Opioids litigation, with over 2,000 cases brought by state and local governments against dozens of defendants including opioids manufacturers, retailers and distributors, is being closely watched by insurers. Is it the “next asbestos,” which resulted in a $100 billion loss for insurers? Or is it the “next tobacco,” which, despite resulting in a $246 billion loss for tobacco manufacturers, was not a significant insurance event?
Executive SummaryFIFTH IN A SERIES. While opioids manufacturers aren't typically covered by insurance, if distributors and retailers are found liable, there will likely be insurance losses. And the problems might not stop there if that type of litigation is pursued for other public health issues, suggest Praedicat executives. Here, they review three candidates: antibiotics overuse, diesel emissions and sugar to help insurers who are asking themselves, "What might be the next opioids? And am I likely to be insuring it?"
On the surface, opioids litigation looks like tobacco for two reasons: in both, the plaintiffs are governments seeking reimbursement for government expenses from a commercially driven public health crisis, and the manufacturers are mostly not covered by insurance. But a deeper look at opioids litigation suggests that it is something new. It is a broader attempt to address a public health crisis, with a broader range of defendants from the full stream of commerce, and with multiple levels of government seeking reimbursement, including municipalities, counties and tribal nations.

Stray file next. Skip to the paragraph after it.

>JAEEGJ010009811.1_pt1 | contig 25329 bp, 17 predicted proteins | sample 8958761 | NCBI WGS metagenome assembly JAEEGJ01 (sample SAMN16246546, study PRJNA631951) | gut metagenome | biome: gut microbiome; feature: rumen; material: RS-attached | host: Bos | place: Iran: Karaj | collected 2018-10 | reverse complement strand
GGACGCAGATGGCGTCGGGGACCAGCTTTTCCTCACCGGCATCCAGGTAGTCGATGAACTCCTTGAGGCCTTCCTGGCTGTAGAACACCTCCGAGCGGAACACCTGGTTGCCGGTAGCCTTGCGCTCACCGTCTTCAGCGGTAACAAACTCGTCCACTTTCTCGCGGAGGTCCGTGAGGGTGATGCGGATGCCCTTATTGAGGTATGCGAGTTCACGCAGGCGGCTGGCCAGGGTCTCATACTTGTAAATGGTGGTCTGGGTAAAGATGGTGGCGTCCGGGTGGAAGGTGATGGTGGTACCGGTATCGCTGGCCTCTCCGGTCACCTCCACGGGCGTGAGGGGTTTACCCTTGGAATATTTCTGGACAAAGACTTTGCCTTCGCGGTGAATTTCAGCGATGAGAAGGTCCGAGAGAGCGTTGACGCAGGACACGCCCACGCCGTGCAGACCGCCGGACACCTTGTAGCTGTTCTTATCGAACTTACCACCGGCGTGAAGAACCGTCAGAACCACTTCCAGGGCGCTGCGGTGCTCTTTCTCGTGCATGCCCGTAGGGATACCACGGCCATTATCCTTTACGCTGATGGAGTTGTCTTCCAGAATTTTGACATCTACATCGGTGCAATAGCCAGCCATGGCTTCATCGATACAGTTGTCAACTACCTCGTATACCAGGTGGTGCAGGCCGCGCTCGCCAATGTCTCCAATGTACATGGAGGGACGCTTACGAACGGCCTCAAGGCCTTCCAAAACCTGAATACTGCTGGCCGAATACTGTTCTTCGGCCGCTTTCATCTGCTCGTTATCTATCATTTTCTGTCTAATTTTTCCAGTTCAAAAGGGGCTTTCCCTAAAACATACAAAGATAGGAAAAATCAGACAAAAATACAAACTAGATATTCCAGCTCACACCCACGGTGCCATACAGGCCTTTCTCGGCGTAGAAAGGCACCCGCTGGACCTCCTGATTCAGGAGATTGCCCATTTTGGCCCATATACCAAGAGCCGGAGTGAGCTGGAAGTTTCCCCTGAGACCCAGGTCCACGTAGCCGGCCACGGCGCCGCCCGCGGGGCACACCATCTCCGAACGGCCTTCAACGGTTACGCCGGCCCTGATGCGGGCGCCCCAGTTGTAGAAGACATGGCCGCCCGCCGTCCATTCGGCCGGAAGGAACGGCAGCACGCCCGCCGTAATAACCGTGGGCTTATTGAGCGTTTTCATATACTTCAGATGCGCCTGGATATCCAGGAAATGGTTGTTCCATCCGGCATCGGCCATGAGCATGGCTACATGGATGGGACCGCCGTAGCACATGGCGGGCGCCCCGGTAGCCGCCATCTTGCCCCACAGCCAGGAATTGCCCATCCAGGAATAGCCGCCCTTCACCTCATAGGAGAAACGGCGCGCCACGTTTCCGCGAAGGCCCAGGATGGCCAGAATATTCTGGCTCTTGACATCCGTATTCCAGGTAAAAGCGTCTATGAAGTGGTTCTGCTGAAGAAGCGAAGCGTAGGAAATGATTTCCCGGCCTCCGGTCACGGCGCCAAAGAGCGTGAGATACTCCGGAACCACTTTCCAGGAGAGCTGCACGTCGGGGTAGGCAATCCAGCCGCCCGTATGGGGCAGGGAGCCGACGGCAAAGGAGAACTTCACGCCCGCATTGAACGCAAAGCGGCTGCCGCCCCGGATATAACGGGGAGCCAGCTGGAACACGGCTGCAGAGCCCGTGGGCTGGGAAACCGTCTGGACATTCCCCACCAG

As the tobacco litigation model is broadened, the risk of insurance losses is growing. In opioids, if the distributors and retailers are found liable, there will likely be insurance losses. More generally, if this type of litigation is pursued against other public health issues, the insurance exposure could be much larger. Insurers, looking to manage their risk accumulations in casualty, should ask themselves, “What might be the next opioids, and am I likely to be insuring it?”
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